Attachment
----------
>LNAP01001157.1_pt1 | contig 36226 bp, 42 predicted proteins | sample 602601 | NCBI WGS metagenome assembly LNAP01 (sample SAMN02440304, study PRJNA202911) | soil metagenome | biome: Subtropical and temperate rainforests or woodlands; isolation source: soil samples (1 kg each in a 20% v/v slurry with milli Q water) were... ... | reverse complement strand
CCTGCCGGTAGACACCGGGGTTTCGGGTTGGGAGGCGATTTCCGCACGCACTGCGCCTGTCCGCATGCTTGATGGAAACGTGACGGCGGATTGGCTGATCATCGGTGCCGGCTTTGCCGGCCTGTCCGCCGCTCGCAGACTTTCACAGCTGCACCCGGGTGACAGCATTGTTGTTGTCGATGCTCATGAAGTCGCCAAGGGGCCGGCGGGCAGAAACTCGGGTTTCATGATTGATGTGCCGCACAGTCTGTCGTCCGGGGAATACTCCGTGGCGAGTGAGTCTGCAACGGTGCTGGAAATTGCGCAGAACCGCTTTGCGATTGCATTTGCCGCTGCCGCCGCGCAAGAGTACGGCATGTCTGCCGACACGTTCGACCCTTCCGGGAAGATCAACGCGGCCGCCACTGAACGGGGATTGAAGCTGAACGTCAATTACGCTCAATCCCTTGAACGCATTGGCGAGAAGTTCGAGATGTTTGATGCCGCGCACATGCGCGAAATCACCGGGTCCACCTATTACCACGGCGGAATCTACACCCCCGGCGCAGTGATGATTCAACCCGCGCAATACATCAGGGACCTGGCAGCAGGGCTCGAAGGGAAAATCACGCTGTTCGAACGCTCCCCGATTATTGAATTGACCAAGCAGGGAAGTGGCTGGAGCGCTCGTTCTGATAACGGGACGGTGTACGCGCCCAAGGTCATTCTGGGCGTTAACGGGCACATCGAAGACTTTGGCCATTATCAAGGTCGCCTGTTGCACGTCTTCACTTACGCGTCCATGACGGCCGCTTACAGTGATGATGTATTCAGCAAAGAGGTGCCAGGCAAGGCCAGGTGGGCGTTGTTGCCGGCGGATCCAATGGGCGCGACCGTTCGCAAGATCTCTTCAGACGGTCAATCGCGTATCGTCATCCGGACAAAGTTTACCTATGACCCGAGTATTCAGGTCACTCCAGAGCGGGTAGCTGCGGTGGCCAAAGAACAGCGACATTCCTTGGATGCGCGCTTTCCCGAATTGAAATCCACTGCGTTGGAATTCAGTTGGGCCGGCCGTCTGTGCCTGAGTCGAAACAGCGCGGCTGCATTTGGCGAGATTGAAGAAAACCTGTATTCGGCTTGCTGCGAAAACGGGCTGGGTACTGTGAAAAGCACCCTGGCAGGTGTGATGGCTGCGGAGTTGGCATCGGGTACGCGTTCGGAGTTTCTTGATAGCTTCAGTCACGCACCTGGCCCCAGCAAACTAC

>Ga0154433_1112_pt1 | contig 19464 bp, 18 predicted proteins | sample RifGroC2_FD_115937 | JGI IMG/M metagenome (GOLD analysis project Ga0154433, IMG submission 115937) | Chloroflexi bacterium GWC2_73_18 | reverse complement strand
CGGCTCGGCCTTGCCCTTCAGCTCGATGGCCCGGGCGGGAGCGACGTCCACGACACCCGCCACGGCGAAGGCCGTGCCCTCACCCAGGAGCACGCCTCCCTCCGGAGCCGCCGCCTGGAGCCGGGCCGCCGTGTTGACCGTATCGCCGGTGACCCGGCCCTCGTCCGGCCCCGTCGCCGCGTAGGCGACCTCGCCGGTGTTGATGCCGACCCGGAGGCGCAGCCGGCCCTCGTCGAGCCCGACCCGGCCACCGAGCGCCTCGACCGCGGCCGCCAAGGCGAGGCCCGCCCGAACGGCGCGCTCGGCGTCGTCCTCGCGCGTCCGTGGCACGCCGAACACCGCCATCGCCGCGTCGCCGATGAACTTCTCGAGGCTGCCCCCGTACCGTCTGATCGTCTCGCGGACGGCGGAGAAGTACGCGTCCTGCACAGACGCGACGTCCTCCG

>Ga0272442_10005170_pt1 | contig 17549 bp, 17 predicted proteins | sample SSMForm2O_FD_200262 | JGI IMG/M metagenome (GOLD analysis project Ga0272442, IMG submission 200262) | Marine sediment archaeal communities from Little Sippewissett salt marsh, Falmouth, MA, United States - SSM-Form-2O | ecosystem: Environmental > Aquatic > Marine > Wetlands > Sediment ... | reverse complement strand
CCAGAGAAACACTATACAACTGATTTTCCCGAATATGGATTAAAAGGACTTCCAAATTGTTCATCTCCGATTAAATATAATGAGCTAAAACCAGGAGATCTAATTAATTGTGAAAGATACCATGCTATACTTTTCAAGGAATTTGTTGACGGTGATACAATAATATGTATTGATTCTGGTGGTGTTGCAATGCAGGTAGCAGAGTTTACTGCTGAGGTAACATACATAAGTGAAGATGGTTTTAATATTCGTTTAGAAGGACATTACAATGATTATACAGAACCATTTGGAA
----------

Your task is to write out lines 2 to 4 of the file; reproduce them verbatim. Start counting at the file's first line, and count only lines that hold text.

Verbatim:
CCTGCCGGTAGACACCGGGGTTTCGGGTTGGGAGGCGATTTCCGCACGCACTGCGCCTGTCCGCATGCTTGATGGAAACGTGACGGCGGATTGGCTGATCATCGGTGCCGGCTTTGCCGGCCTGTCCGCCGCTCGCAGACTTTCACAGCTGCACCCGGGTGACAGCATTGTTGTTGTCGATGCTCATGAAGTCGCCAAGGGGCCGGCGGGCAGAAACTCGGGTTTCATGATTGATGTGCCGCACAGTCTGTCGTCCGGGGAATACTCCGTGGCGAGTGAGTCTGCAACGGTGCTGGAAATTGCGCAGAACCGCTTTGCGATTGCATTTGCCGCTGCCGCCGCGCAAGAGTACGGCATGTCTGCCGACACGTTCGACCCTTCCGGGAAGATCAACGCGGCCGCCACTGAACGGGGATTGAAGCTGAACGTCAATTACGCTCAATCCCTTGAACGCATTGGCGAGAAGTTCGAGATGTTTGATGCCGCGCACATGCGCGAAATCACCGGGTCCACCTATTACCACGGCGGAATCTACACCCCCGGCGCAGTGATGATTCAACCCGCGCAATACATCAGGGACCTGGCAGCAGGGCTCGAAGGGAAAATCACGCTGTTCGAACGCTCCCCGATTATTGAATTGACCAAGCAGGGAAGTGGCTGGAGCGCTCGTTCTGATAACGGGACGGTGTACGCGCCCAAGGTCATTCTGGGCGTTAACGGGCACATCGAAGACTTTGGCCATTATCAAGGTCGCCTGTTGCACGTCTTCACTTACGCGTCCATGACGGCCGCTTACAGTGATGATGTATTCAGCAAAGAGGTGCCAGGCAAGGCCAGGTGGGCGTTGTTGCCGGCGGATCCAATGGGCGCGACCGTTCGCAAGATCTCTTCAGACGGTCAATCGCGTATCGTCATCCGGACAAAGTTTACCTATGACCCGAGTATTCAGGTCACTCCAGAGCGGGTAGCTGCGGTGGCCAAAGAACAGCGACATTCCTTGGATGCGCGCTTTCCCGAATTGAAATCCACTGCGTTGGAATTCAGTTGGGCCGGCCGTCTGTGCCTGAGTCGAAACAGCGCGGCTGCATTTGGCGAGATTGAAGAAAACCTGTATTCGGCTTGCTGCGAAAACGGGCTGGGTACTGTGAAAAGCACCCTGGCAGGTGTGATGGCTGCGGAGTTGGCATCGGGTACGCGTTCGGAGTTTCTTGATAGCTTCAGTCACGCACCTGGCCCCAGCAAACTAC

>Ga0154433_1112_pt1 | contig 19464 bp, 18 predicted proteins | sample RifGroC2_FD_115937 | JGI IMG/M metagenome (GOLD analysis project Ga0154433, IMG submission 115937) | Chloroflexi bacterium GWC2_73_18 | reverse complement strand
CGGCTCGGCCTTGCCCTTCAGCTCGATGGCCCGGGCGGGAGCGACGTCCACGACACCCGCCACGGCGAAGGCCGTGCCCTCACCCAGGAGCACGCCTCCCTCCGGAGCCGCCGCCTGGAGCCGGGCCGCCGTGTTGACCGTATCGCCGGTGACCCGGCCCTCGTCCGGCCCCGTCGCCGCGTAGGCGACCTCGCCGGTGTTGATGCCGACCCGGAGGCGCAGCCGGCCCTCGTCGAGCCCGACCCGGCCACCGAGCGCCTCGACCGCGGCCGCCAAGGCGAGGCCCGCCCGAACGGCGCGCTCGGCGTCGTCCTCGCGCGTCCGTGGCACGCCGAACACCGCCATCGCCGCGTCGCCGATGAACTTCTCGAGGCTGCCCCCGTACCGTCTGATCGTCTCGCGGACGGCGGAGAAGTACGCGTCCTGCACAGACGCGACGTCCTCCG